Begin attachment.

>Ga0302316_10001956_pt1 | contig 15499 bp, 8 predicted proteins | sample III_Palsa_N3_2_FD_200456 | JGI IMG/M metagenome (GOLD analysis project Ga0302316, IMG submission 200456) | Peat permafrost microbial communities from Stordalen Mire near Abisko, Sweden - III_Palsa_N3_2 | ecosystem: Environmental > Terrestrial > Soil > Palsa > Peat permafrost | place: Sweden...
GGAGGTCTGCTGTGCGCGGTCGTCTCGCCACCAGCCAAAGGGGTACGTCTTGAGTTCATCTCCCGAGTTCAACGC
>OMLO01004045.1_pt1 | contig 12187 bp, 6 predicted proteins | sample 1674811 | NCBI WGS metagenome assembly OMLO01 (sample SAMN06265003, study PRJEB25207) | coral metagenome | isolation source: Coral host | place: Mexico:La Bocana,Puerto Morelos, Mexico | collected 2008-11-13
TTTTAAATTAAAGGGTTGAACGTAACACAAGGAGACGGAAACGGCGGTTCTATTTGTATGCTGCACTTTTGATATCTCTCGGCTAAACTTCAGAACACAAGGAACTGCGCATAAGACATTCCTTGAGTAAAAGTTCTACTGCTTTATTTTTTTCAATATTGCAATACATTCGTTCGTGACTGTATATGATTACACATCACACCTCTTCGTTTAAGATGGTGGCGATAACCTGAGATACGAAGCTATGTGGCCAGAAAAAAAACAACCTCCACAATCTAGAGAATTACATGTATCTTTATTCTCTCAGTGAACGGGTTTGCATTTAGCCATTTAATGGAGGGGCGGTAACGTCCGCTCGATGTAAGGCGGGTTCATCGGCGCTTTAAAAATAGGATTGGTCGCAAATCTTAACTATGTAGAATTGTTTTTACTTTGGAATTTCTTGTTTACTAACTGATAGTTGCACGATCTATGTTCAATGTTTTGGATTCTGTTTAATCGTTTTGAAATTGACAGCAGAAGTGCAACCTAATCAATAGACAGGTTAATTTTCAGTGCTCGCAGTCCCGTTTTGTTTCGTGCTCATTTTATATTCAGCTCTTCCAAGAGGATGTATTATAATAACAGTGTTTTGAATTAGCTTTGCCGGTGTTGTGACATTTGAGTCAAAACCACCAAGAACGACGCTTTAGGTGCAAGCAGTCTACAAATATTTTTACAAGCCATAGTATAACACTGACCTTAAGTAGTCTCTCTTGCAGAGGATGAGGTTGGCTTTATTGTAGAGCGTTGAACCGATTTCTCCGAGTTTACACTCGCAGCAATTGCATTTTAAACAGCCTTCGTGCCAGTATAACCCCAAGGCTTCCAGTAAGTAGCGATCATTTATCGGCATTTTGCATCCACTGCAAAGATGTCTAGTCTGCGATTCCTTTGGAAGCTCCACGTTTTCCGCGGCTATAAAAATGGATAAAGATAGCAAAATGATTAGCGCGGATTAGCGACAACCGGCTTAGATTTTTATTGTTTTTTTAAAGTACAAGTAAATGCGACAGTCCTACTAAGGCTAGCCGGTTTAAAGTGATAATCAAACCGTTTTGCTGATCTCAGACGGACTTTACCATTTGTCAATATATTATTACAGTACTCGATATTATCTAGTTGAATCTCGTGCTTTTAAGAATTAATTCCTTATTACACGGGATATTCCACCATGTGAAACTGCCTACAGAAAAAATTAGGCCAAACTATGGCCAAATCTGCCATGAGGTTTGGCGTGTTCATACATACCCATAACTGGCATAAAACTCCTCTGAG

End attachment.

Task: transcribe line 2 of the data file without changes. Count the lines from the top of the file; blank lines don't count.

GGAGGTCTGCTGTGCGCGGTCGTCTCGCCACCAGCCAAAGGGGTACGTCTTGAGTTCATCTCCCGAGTTCAACGC